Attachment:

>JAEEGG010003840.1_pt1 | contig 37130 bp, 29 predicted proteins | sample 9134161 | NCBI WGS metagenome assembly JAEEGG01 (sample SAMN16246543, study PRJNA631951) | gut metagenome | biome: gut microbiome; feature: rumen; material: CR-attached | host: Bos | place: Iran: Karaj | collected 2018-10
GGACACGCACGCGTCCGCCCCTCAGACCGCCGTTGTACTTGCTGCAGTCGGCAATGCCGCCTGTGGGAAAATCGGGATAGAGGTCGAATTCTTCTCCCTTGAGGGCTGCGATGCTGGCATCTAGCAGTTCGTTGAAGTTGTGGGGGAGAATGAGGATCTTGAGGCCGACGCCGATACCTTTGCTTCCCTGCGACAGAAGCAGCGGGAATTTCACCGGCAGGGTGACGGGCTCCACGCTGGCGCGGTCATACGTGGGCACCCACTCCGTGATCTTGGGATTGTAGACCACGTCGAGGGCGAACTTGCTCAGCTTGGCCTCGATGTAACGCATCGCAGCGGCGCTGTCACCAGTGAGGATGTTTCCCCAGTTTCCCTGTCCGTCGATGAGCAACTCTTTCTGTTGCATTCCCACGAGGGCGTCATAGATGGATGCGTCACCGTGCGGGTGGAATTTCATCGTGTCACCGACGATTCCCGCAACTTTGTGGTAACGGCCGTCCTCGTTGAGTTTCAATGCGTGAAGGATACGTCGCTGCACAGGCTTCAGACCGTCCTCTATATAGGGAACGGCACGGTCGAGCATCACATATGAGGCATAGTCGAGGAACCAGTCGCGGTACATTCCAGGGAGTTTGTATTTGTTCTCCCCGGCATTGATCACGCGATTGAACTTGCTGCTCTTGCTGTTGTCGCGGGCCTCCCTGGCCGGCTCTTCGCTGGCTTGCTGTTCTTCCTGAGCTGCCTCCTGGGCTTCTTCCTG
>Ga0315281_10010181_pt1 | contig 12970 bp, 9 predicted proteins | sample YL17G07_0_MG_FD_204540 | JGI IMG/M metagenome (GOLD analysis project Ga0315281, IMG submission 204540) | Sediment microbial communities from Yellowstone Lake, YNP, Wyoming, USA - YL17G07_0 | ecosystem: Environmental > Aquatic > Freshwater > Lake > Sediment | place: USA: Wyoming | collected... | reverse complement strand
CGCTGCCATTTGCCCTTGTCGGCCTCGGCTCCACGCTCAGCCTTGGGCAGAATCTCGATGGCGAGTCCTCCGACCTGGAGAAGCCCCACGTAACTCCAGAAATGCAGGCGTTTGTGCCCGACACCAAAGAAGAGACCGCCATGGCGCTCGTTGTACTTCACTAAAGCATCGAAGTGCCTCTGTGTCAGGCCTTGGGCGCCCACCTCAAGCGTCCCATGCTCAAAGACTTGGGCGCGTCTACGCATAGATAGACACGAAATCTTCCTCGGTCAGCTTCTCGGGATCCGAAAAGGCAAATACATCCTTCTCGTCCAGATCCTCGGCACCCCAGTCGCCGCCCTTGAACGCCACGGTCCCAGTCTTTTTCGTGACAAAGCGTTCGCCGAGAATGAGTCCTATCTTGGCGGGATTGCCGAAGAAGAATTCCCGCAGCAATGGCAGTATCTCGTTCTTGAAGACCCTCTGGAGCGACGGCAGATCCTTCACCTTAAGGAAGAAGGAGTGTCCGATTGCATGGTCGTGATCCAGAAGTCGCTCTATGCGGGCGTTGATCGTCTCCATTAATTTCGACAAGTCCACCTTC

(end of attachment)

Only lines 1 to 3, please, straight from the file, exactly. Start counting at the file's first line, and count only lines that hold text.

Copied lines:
>JAEEGG010003840.1_pt1 | contig 37130 bp, 29 predicted proteins | sample 9134161 | NCBI WGS metagenome assembly JAEEGG01 (sample SAMN16246543, study PRJNA631951) | gut metagenome | biome: gut microbiome; feature: rumen; material: CR-attached | host: Bos | place: Iran: Karaj | collected 2018-10
GGACACGCACGCGTCCGCCCCTCAGACCGCCGTTGTACTTGCTGCAGTCGGCAATGCCGCCTGTGGGAAAATCGGGATAGAGGTCGAATTCTTCTCCCTTGAGGGCTGCGATGCTGGCATCTAGCAGTTCGTTGAAGTTGTGGGGGAGAATGAGGATCTTGAGGCCGACGCCGATACCTTTGCTTCCCTGCGACAGAAGCAGCGGGAATTTCACCGGCAGGGTGACGGGCTCCACGCTGGCGCGGTCATACGTGGGCACCCACTCCGTGATCTTGGGATTGTAGACCACGTCGAGGGCGAACTTGCTCAGCTTGGCCTCGATGTAACGCATCGCAGCGGCGCTGTCACCAGTGAGGATGTTTCCCCAGTTTCCCTGTCCGTCGATGAGCAACTCTTTCTGTTGCATTCCCACGAGGGCGTCATAGATGGATGCGTCACCGTGCGGGTGGAATTTCATCGTGTCACCGACGATTCCCGCAACTTTGTGGTAACGGCCGTCCTCGTTGAGTTTCAATGCGTGAAGGATACGTCGCTGCACAGGCTTCAGACCGTCCTCTATATAGGGAACGGCACGGTCGAGCATCACATATGAGGCATAGTCGAGGAACCAGTCGCGGTACATTCCAGGGAGTTTGTATTTGTTCTCCCCGGCATTGATCACGCGATTGAACTTGCTGCTCTTGCTGTTGTCGCGGGCCTCCCTGGCCGGCTCTTCGCTGGCTTGCTGTTCTTCCTGAGCTGCCTCCTGGGCTTCTTCCTG
>Ga0315281_10010181_pt1 | contig 12970 bp, 9 predicted proteins | sample YL17G07_0_MG_FD_204540 | JGI IMG/M metagenome (GOLD analysis project Ga0315281, IMG submission 204540) | Sediment microbial communities from Yellowstone Lake, YNP, Wyoming, USA - YL17G07_0 | ecosystem: Environmental > Aquatic > Freshwater > Lake > Sediment | place: USA: Wyoming | collected... | reverse complement strand